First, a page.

NIST Laboratory Director Laurie Locascio Visits NSLS-II
August 30, 2017
Laurie Locascio (center), the Material Measurement Laboratory Director at NIST, visited NSLS-II on Thursday, Aug. 24. Pictured here with Locascio are Michael Fasolka (right), NIST's Deputy Director of the Material Measurement Laboratory, and Ron Jones (left), NIST and NSLS-II's Beamline Liaison.
Laurie Locascio, the Material Measurement Laboratory Director at the National Institute of Standards and Technology (NIST), visited the National Synchrotron Light Source II (NSLS-II) on Thursday, Aug. 24. Located at the U.S. Department of Energy’s Brookhaven National Laboratory, NSLS-II is one of the world’s most advanced synchrotron light sources and a DOE Office of Science User Facility. NIST funds the construction and operation of three beamlines (experimental stations) at NSLS-II and has a group of 11 staff members stationed at the facility.
“Our partnership with Brookhaven is one of the most important partnerships that NIST has,” Locascio said. “The scientists here are amazing and have been great collaborators all along the way. From the people who construct the beamlines to the project managers, it has been a great collaboration that makes our science better.”
After 30 years with NIST, Locascio is stepping down and Michael Fasolka, NIST’s current Deputy Director of the Material Measurement Laboratory, will be taking over Locascio’s role as interim director. They visited NSLS-II together as part of the leadership transition.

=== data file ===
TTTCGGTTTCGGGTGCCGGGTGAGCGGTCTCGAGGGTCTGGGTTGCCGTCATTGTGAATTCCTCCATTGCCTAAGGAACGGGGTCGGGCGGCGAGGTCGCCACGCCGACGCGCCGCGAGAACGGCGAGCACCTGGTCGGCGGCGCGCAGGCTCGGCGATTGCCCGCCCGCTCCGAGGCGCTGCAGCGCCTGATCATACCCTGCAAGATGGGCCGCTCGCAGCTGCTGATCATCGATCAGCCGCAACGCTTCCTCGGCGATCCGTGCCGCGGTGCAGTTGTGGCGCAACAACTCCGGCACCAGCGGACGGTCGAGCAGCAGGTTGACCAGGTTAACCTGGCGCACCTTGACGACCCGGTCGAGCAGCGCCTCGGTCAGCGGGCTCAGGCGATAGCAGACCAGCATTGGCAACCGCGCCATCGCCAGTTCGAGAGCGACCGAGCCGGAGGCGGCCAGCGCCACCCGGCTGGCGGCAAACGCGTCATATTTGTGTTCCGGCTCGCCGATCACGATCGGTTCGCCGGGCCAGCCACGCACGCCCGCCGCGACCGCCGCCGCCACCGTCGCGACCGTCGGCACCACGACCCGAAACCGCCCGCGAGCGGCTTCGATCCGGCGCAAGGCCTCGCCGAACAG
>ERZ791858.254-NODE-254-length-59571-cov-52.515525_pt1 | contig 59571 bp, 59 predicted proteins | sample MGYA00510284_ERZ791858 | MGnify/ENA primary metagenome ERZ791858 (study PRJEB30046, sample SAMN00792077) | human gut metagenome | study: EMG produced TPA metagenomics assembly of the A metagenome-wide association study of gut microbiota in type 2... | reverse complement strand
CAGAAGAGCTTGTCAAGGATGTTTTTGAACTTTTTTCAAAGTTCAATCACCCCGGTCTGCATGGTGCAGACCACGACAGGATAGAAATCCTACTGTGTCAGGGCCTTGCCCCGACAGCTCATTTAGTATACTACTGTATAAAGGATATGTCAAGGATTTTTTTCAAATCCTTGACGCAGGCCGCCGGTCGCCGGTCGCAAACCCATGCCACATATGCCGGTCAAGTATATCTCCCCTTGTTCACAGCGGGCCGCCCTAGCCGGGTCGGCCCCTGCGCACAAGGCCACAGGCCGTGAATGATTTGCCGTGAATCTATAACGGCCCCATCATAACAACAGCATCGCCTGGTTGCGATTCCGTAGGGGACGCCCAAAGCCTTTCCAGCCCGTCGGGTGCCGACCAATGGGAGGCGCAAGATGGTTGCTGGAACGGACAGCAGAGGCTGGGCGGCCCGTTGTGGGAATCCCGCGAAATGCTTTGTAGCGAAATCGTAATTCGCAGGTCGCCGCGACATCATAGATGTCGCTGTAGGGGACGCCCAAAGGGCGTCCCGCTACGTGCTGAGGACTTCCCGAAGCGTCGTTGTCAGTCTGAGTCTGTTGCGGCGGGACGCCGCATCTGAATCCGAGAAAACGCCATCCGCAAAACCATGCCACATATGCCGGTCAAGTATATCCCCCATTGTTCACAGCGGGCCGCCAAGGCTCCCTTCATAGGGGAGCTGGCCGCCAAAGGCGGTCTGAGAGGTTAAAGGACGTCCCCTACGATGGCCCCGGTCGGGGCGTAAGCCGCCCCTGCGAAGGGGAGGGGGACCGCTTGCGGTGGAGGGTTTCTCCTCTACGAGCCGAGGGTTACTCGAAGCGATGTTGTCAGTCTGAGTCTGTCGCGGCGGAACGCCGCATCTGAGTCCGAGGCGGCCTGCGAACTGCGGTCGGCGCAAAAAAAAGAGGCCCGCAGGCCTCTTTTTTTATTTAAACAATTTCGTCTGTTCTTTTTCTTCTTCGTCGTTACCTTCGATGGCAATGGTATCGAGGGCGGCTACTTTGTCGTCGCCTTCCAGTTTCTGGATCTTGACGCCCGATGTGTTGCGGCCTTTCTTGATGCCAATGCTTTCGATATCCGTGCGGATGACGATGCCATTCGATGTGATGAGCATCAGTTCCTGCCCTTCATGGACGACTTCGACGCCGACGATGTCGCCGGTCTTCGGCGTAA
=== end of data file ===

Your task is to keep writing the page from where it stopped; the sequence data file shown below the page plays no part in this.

“It was a big priority for me to come back and to see all of the great things that came with the buildup of the beamlines, and to show everyone here at Brookhaven that NIST is committed to our partnership,” Locascio said. “For 35 years, Brookhaven has really been a home for us, and something that we value tremendously at our core. When we think about what’s next for NIST and how we’re going to push our science, Brookhaven is deeply in our thoughts.”
Brookhaven National Laboratory is supported by the Office of Science of the U.S. Department of Energy. The Office of Science is the single largest supporter of basic research in the physical sciences in the United States, and is working to address some of the most pressing challenges of our time. For more information, please visit science.energy.gov.
2017-12451 | INT/EXT | Newsroom